“COVID became just like cancer; I don’t think there’s anyone sitting here today whose life wasn’t touched by COVID,” Davis said. “That’s what this garden will do for each and every one of us. It’s for all of us to reflect and remember all of those we lost during COVID. But also, to remind us of what we went through and how we came out the other end… I always say this: We’re all different. Look around, everybody here is different. We all look different. But at the end of the day, we all want the same thing. We want to live our lives in peace and we want to raise our families. We want to be with our friends and watch our children grow and prosper. That’s what this garden for Cherie will stand for, each and every one of us.”
Husband remembers late wife
Third Ward Councilman Gary La Pelusa thanked everyone for coming out amid the potential rain. La Pelusa, who is also the Manager of Hudson County Parks and Grounds, said the community has been supportive even as the gardens were being planted.
“While we were doing the work here, the outpouring of support, even from the people visiting the park, has been outstanding,” La Pelusa said. “People taking pictures and coming up and giving us compliments. It’s just an amazing thing. I feel a little overwhelmed sometimes when people give us those compliments.”
While the whole area can be considered “Cherie La Pelusa Garden,” he explained, there are six individually planted gardens that line the overall garden in the county park in between Newark Bay and the famous stairs.
“These six gardens are named for my wife Cherie, but they’re also for all those who lost their lives to COVID-19. Also, I’d be remissed if I didn’t mention my mother-in-law Adrienne Marangio, who also passed from COVID-19, four days after my wife Cherie.”
Each garden is 29 feet by 63 feet wide. He thanked this crew that helped him plant it, the Hudson County Landscaping Division including Supervisor Federico Nealon, Sykes Dunbar, Harold Healy, Mike Soluri, Jerome DePippa, as well as La Pelusa himself.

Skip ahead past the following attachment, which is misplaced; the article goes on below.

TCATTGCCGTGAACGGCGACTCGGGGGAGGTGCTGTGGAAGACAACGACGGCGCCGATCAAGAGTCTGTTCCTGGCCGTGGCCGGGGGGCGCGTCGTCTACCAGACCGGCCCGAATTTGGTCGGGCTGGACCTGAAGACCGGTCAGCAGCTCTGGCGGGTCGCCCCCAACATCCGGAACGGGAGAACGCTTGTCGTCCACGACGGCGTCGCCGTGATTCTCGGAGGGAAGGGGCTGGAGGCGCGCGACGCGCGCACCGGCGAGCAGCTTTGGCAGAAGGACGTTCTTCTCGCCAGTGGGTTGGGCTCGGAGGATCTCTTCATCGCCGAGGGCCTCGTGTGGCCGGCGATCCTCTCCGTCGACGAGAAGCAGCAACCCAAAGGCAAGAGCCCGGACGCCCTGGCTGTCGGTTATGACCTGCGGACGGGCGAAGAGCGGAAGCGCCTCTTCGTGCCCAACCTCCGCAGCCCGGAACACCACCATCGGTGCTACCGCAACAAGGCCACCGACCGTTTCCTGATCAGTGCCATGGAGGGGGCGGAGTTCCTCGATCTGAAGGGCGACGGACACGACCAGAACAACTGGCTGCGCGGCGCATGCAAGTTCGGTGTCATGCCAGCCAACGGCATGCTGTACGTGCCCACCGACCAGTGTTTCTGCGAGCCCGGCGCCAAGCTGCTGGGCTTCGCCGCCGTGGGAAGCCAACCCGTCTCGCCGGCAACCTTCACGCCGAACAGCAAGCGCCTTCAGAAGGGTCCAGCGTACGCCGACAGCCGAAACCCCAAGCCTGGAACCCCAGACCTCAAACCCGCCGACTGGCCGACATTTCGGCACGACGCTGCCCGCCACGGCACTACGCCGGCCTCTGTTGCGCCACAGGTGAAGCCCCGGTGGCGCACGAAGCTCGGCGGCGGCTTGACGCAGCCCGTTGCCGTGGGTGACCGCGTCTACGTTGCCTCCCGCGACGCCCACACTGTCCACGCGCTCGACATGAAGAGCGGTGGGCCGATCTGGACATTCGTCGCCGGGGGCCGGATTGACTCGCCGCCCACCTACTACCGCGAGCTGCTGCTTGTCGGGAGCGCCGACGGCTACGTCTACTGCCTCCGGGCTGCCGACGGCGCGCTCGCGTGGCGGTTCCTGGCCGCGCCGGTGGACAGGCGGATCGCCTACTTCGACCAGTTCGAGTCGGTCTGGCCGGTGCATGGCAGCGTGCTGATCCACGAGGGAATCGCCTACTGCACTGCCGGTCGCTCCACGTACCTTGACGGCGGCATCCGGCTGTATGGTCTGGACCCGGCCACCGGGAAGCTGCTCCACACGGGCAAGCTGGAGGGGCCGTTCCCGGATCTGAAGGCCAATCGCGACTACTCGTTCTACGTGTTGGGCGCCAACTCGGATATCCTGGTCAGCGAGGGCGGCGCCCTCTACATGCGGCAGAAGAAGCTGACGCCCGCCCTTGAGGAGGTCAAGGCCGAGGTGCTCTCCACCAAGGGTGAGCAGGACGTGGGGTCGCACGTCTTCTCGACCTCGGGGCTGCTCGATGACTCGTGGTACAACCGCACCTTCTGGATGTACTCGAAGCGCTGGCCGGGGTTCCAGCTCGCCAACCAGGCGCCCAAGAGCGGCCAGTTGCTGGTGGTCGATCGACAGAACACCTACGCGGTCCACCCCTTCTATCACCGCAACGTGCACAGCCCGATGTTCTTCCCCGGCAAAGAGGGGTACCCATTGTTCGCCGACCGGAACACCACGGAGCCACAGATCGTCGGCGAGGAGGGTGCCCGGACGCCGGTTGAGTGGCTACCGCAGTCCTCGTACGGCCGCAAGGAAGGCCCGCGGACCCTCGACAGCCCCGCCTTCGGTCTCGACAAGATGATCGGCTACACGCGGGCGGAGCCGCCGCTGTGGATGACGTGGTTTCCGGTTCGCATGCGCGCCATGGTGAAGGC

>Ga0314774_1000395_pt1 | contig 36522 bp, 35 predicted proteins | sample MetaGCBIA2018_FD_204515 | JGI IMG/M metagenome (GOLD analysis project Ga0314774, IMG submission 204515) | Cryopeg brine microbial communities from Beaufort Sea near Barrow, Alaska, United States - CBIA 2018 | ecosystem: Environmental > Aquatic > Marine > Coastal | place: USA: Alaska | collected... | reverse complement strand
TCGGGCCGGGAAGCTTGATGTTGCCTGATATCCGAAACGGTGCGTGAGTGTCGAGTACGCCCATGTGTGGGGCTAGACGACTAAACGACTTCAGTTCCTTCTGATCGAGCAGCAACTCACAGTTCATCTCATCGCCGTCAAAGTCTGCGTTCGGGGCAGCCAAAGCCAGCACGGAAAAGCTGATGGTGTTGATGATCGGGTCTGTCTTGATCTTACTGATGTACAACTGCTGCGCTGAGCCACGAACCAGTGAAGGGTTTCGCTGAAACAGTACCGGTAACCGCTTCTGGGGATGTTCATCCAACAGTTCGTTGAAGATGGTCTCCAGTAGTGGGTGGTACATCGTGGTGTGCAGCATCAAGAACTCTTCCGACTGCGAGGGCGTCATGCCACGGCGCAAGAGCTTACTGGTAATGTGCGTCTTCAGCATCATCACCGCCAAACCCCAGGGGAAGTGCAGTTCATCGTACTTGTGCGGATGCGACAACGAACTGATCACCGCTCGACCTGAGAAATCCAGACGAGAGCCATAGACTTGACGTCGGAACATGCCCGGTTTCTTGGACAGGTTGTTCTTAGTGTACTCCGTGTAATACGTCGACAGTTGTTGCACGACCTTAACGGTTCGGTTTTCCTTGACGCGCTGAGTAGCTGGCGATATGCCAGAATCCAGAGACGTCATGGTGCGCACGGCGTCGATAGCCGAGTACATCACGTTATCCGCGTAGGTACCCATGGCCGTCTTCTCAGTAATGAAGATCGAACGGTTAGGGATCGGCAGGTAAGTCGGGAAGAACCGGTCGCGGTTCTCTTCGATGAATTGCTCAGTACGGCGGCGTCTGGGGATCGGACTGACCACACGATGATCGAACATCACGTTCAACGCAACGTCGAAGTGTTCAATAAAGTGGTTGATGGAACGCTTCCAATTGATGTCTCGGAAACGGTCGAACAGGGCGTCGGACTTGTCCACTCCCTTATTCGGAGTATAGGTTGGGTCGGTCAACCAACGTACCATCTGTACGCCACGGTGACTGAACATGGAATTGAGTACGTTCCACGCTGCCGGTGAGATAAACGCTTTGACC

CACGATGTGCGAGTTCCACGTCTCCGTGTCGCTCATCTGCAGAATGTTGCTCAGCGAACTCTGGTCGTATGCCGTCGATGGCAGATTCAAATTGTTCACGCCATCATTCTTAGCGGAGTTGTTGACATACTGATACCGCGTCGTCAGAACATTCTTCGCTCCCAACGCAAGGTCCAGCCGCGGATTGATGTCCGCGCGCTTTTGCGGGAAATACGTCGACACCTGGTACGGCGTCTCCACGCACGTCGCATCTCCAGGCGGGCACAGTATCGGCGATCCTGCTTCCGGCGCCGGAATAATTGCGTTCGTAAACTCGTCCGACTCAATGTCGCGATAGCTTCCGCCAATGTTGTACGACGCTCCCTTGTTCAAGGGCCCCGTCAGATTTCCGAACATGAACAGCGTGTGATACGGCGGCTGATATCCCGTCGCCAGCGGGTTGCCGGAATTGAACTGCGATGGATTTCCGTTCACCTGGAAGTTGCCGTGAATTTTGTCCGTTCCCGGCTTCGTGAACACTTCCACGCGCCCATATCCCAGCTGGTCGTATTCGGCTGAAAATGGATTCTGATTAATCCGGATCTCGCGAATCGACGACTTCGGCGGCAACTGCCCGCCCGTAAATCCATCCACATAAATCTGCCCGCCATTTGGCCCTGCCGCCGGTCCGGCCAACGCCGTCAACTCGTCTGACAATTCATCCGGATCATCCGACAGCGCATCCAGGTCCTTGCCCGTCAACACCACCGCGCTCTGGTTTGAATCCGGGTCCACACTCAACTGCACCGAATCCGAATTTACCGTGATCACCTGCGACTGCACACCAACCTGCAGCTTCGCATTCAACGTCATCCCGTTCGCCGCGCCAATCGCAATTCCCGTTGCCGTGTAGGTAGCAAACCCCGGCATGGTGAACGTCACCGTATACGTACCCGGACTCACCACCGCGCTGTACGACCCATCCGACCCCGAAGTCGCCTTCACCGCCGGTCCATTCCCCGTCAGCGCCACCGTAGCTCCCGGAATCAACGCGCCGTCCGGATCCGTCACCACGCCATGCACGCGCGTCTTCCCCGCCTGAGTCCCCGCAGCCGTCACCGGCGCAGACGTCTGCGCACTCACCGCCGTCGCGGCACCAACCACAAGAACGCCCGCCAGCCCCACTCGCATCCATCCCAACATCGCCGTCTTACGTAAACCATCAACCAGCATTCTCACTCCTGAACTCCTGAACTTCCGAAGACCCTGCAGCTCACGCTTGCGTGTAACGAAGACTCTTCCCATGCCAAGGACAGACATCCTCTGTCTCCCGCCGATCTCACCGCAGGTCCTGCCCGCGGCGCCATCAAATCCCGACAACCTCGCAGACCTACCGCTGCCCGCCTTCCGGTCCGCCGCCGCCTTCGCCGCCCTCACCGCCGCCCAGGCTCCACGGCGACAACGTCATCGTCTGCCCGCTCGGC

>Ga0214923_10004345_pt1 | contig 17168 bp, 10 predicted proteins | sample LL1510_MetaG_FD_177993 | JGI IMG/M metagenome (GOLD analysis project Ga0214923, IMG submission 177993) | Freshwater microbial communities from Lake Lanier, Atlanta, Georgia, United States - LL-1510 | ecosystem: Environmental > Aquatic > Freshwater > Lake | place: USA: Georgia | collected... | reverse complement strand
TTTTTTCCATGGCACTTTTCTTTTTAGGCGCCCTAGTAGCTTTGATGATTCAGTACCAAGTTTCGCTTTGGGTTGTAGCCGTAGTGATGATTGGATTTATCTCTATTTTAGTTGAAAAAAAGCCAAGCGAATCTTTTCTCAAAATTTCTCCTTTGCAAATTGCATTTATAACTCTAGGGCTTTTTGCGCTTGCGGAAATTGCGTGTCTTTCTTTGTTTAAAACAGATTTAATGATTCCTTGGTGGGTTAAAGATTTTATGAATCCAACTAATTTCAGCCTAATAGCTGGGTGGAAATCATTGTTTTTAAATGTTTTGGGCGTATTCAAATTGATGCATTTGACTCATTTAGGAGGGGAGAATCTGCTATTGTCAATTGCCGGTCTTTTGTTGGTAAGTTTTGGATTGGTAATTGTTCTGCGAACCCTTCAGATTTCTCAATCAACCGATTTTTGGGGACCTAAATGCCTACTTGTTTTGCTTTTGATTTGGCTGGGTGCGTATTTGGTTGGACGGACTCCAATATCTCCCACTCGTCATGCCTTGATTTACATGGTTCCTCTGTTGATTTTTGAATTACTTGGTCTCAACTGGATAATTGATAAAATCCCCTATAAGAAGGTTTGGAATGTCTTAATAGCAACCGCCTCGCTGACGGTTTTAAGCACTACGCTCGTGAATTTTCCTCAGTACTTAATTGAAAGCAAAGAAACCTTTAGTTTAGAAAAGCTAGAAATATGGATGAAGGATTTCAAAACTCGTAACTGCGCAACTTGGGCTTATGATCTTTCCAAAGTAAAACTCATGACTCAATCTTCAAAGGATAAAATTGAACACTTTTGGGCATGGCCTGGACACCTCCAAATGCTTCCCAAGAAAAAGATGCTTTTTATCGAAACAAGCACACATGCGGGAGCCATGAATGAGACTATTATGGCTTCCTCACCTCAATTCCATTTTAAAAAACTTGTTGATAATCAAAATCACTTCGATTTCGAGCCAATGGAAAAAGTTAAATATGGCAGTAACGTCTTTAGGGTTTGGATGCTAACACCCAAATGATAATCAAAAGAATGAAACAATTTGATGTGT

“This started in Decmeber of 2020. I envisioned making these gardens with a lot of color, a place where June bride and grooms could take wedding photos and high school kids could take prom photos. I wanted to make my own little Versailles if I could. A place that no one would forget. I pitched my idea to our county bosses. They were all interested to see what could be done with this area. This area habitually floods, and so I came back from vacation last year on August 30. The gardens were under construction. We had a couple somewhat done.
Project perseveres amid flooding
“On September 1, we had record rains,” La Pelusa recalled. “There was two feet of water that surrounded everything that we had planted. So we were wondering how are we going to take care of this habitually flooded area. We persevered and as we went along with the project, the more plants that we put into the ground, the more they absorbed the water. We still get some water issues here and there, but they’re not as bad as they used to be.”
In addition to helping with flooding, the gardens add color back to an area that historically was adorned with colorful shrubs and flowers. He spoke with Kopacz before heading to the county for support.